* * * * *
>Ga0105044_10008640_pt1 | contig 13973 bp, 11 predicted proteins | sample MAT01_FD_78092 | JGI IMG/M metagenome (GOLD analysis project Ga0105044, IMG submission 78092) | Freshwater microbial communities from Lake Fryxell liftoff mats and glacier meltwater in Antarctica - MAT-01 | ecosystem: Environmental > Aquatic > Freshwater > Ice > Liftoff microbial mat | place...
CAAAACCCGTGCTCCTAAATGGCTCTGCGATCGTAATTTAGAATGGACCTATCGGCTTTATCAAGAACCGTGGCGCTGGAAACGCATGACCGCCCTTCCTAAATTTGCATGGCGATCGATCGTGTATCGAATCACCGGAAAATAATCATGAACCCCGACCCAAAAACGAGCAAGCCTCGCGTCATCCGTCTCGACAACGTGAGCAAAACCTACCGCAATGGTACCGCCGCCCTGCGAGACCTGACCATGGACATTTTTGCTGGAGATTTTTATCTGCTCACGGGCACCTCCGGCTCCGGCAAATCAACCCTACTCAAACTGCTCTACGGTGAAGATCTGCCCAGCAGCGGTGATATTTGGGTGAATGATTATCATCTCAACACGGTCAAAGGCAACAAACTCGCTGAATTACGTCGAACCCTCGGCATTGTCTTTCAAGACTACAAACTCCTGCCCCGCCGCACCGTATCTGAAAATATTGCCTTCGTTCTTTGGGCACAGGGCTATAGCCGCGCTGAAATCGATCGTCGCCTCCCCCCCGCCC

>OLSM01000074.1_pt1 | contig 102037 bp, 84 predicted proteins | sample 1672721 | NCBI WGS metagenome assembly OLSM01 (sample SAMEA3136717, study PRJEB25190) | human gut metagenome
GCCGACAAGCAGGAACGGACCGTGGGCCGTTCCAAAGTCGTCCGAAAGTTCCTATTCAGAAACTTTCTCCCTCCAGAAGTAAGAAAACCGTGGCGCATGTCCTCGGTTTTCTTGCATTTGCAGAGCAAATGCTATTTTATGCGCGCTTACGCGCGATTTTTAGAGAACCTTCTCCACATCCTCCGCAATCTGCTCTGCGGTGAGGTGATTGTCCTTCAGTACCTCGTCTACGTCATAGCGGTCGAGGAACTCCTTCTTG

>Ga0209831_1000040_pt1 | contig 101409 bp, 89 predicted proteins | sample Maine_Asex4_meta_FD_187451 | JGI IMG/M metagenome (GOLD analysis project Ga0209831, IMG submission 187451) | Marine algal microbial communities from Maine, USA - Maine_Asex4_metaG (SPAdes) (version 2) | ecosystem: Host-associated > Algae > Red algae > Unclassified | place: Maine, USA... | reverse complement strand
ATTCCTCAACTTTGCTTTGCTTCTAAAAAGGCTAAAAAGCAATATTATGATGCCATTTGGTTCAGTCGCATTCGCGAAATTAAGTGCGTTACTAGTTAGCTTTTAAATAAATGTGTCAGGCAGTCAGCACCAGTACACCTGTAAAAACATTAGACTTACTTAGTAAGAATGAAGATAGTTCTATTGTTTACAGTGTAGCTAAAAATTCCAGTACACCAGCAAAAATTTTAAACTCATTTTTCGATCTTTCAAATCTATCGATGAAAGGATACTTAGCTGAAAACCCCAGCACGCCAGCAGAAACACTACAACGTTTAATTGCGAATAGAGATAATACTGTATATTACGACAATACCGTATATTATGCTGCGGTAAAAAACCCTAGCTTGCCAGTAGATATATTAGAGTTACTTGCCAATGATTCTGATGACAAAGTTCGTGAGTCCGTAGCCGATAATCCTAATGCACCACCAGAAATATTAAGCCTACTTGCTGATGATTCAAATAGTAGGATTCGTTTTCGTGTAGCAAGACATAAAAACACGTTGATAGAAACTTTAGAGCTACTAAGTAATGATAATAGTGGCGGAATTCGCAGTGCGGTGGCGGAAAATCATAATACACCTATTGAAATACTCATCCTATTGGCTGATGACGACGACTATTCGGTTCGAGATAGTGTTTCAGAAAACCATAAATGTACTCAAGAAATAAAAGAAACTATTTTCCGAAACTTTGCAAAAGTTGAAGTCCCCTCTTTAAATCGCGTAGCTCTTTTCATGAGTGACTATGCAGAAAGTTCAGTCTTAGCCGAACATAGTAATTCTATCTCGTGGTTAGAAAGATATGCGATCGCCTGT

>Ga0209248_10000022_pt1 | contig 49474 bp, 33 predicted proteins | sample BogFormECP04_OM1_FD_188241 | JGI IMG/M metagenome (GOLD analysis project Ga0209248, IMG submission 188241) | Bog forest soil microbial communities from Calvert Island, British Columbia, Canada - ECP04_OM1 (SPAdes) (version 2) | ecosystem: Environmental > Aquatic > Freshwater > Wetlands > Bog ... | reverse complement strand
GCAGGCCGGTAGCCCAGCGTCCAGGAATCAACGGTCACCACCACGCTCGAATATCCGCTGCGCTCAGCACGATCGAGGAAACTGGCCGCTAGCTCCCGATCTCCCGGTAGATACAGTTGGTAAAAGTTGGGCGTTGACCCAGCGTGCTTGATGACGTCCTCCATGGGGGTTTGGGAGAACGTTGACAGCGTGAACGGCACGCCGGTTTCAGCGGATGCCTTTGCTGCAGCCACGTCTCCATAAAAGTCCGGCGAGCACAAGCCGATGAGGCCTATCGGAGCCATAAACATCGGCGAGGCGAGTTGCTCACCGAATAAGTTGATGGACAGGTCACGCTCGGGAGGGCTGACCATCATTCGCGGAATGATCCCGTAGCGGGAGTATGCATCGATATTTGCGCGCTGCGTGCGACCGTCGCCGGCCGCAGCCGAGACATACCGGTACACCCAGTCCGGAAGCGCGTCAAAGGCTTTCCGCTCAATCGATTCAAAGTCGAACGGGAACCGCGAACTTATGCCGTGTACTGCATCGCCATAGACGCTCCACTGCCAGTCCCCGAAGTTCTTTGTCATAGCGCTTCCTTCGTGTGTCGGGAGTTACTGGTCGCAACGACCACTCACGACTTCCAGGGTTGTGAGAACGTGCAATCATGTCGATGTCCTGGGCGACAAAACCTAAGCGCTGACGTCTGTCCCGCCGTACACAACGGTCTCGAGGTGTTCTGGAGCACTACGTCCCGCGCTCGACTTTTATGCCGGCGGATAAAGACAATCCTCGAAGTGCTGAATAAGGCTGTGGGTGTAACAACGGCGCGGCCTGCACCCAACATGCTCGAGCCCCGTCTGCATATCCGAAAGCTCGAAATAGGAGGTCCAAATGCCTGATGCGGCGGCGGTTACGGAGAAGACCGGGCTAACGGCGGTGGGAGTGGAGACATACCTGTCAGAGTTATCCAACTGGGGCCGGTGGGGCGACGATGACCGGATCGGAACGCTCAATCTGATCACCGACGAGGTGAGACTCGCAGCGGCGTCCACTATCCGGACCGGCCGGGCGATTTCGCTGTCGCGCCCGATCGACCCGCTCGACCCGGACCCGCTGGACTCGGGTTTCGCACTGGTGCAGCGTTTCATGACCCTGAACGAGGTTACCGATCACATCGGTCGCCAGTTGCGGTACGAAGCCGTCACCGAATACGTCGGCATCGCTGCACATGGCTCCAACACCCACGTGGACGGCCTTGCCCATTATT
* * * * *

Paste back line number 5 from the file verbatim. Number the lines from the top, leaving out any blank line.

>Ga0209831_1000040_pt1 | contig 101409 bp, 89 predicted proteins | sample Maine_Asex4_meta_FD_187451 | JGI IMG/M metagenome (GOLD analysis project Ga0209831, IMG submission 187451) | Marine algal microbial communities from Maine, USA - Maine_Asex4_metaG (SPAdes) (version 2) | ecosystem: Host-associated > Algae > Red algae > Unclassified | place: Maine, USA... | reverse complement strand